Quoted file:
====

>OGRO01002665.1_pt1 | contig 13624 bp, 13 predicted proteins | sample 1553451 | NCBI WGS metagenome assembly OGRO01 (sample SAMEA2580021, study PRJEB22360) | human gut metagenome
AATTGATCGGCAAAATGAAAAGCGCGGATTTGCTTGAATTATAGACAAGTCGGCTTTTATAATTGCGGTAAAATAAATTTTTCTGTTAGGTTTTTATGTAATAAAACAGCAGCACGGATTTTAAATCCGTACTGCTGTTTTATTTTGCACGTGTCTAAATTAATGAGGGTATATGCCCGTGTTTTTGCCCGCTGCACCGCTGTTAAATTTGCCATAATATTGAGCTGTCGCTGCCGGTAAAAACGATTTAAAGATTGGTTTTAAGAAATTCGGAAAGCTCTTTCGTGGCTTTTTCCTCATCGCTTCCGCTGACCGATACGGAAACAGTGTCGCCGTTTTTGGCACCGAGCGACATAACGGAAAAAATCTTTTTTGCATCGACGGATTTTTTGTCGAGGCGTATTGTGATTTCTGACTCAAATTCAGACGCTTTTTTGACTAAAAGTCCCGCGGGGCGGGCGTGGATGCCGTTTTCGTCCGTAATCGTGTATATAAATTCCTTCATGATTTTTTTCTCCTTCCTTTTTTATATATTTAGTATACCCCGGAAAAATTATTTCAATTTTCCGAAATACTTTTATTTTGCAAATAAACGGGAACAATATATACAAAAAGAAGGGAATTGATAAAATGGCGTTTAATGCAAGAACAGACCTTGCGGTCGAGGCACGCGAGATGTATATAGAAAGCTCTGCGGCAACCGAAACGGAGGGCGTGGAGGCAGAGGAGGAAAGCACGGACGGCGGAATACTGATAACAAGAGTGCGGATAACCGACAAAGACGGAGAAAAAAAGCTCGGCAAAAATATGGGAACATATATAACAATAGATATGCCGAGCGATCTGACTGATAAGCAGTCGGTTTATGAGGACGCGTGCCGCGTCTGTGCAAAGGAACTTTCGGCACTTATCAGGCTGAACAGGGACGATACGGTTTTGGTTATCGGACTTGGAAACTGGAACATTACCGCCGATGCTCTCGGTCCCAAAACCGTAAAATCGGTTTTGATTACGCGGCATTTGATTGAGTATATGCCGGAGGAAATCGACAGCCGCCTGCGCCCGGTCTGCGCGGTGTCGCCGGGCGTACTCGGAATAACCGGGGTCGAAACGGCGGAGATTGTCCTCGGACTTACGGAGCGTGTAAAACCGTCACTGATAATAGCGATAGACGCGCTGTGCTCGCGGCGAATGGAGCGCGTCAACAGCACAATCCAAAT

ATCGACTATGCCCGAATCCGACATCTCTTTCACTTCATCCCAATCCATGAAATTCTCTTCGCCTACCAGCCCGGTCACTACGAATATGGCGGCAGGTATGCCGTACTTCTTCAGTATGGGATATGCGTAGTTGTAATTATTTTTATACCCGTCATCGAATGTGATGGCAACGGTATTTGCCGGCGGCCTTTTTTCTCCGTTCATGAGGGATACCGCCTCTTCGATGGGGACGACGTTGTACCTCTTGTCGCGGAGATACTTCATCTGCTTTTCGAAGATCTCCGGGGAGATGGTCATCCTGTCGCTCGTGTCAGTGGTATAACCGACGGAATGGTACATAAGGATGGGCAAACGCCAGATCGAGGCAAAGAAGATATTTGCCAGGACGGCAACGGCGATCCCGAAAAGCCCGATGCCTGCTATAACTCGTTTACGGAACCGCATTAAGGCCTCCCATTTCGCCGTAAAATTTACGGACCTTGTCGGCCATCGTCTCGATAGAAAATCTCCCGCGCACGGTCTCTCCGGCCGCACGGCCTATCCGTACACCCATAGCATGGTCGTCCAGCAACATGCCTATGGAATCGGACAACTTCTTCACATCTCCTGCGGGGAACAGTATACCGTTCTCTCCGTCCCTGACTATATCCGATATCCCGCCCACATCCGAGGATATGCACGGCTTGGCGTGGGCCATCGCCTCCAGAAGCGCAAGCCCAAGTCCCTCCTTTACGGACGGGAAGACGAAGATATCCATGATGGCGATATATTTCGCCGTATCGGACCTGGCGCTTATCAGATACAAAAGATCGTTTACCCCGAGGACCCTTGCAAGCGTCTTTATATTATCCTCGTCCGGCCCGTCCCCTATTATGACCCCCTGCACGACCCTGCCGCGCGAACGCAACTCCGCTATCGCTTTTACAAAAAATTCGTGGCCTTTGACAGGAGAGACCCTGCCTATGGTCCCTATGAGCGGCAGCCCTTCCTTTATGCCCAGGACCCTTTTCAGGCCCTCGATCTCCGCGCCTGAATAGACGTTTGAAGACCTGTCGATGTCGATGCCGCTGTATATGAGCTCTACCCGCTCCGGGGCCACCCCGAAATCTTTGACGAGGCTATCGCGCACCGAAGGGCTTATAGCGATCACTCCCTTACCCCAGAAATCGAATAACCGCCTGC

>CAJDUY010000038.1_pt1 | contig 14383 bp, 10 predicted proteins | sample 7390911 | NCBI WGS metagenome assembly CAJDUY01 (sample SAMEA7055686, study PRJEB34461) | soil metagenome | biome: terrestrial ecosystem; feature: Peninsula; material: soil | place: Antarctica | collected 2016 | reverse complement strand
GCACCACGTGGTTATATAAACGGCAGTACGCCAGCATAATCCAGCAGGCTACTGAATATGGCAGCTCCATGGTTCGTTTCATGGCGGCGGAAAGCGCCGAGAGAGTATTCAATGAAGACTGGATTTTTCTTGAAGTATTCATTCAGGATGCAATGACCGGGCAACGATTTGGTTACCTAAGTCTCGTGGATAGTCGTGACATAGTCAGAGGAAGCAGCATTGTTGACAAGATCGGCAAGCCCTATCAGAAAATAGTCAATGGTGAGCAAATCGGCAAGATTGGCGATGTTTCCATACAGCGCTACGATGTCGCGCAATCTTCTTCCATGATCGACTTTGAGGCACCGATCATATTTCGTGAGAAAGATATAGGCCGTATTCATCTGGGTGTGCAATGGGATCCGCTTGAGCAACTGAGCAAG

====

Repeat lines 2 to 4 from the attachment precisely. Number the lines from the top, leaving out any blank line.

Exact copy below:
AATTGATCGGCAAAATGAAAAGCGCGGATTTGCTTGAATTATAGACAAGTCGGCTTTTATAATTGCGGTAAAATAAATTTTTCTGTTAGGTTTTTATGTAATAAAACAGCAGCACGGATTTTAAATCCGTACTGCTGTTTTATTTTGCACGTGTCTAAATTAATGAGGGTATATGCCCGTGTTTTTGCCCGCTGCACCGCTGTTAAATTTGCCATAATATTGAGCTGTCGCTGCCGGTAAAAACGATTTAAAGATTGGTTTTAAGAAATTCGGAAAGCTCTTTCGTGGCTTTTTCCTCATCGCTTCCGCTGACCGATACGGAAACAGTGTCGCCGTTTTTGGCACCGAGCGACATAACGGAAAAAATCTTTTTTGCATCGACGGATTTTTTGTCGAGGCGTATTGTGATTTCTGACTCAAATTCAGACGCTTTTTTGACTAAAAGTCCCGCGGGGCGGGCGTGGATGCCGTTTTCGTCCGTAATCGTGTATATAAATTCCTTCATGATTTTTTTCTCCTTCCTTTTTTATATATTTAGTATACCCCGGAAAAATTATTTCAATTTTCCGAAATACTTTTATTTTGCAAATAAACGGGAACAATATATACAAAAAGAAGGGAATTGATAAAATGGCGTTTAATGCAAGAACAGACCTTGCGGTCGAGGCACGCGAGATGTATATAGAAAGCTCTGCGGCAACCGAAACGGAGGGCGTGGAGGCAGAGGAGGAAAGCACGGACGGCGGAATACTGATAACAAGAGTGCGGATAACCGACAAAGACGGAGAAAAAAAGCTCGGCAAAAATATGGGAACATATATAACAATAGATATGCCGAGCGATCTGACTGATAAGCAGTCGGTTTATGAGGACGCGTGCCGCGTCTGTGCAAAGGAACTTTCGGCACTTATCAGGCTGAACAGGGACGATACGGTTTTGGTTATCGGACTTGGAAACTGGAACATTACCGCCGATGCTCTCGGTCCCAAAACCGTAAAATCGGTTTTGATTACGCGGCATTTGATTGAGTATATGCCGGAGGAAATCGACAGCCGCCTGCGCCCGGTCTGCGCGGTGTCGCCGGGCGTACTCGGAATAACCGGGGTCGAAACGGCGGAGATTGTCCTCGGACTTACGGAGCGTGTAAAACCGTCACTGATAATAGCGATAGACGCGCTGTGCTCGCGGCGAATGGAGCGCGTCAACAGCACAATCCAAAT

ATCGACTATGCCCGAATCCGACATCTCTTTCACTTCATCCCAATCCATGAAATTCTCTTCGCCTACCAGCCCGGTCACTACGAATATGGCGGCAGGTATGCCGTACTTCTTCAGTATGGGATATGCGTAGTTGTAATTATTTTTATACCCGTCATCGAATGTGATGGCAACGGTATTTGCCGGCGGCCTTTTTTCTCCGTTCATGAGGGATACCGCCTCTTCGATGGGGACGACGTTGTACCTCTTGTCGCGGAGATACTTCATCTGCTTTTCGAAGATCTCCGGGGAGATGGTCATCCTGTCGCTCGTGTCAGTGGTATAACCGACGGAATGGTACATAAGGATGGGCAAACGCCAGATCGAGGCAAAGAAGATATTTGCCAGGACGGCAACGGCGATCCCGAAAAGCCCGATGCCTGCTATAACTCGTTTACGGAACCGCATTAAGGCCTCCCATTTCGCCGTAAAATTTACGGACCTTGTCGGCCATCGTCTCGATAGAAAATCTCCCGCGCACGGTCTCTCCGGCCGCACGGCCTATCCGTACACCCATAGCATGGTCGTCCAGCAACATGCCTATGGAATCGGACAACTTCTTCACATCTCCTGCGGGGAACAGTATACCGTTCTCTCCGTCCCTGACTATATCCGATATCCCGCCCACATCCGAGGATATGCACGGCTTGGCGTGGGCCATCGCCTCCAGAAGCGCAAGCCCAAGTCCCTCCTTTACGGACGGGAAGACGAAGATATCCATGATGGCGATATATTTCGCCGTATCGGACCTGGCGCTTATCAGATACAAAAGATCGTTTACCCCGAGGACCCTTGCAAGCGTCTTTATATTATCCTCGTCCGGCCCGTCCCCTATTATGACCCCCTGCACGACCCTGCCGCGCGAACGCAACTCCGCTATCGCTTTTACAAAAAATTCGTGGCCTTTGACAGGAGAGACCCTGCCTATGGTCCCTATGAGCGGCAGCCCTTCCTTTATGCCCAGGACCCTTTTCAGGCCCTCGATCTCCGCGCCTGAATAGACGTTTGAAGACCTGTCGATGTCGATGCCGCTGTATATGAGCTCTACCCGCTCCGGGGCCACCCCGAAATCTTTGACGAGGCTATCGCGCACCGAAGGGCTTATAGCGATCACTCCCTTACCCCAGAAATCGAATAACCGCCTGC

>CAJDUY010000038.1_pt1 | contig 14383 bp, 10 predicted proteins | sample 7390911 | NCBI WGS metagenome assembly CAJDUY01 (sample SAMEA7055686, study PRJEB34461) | soil metagenome | biome: terrestrial ecosystem; feature: Peninsula; material: soil | place: Antarctica | collected 2016 | reverse complement strand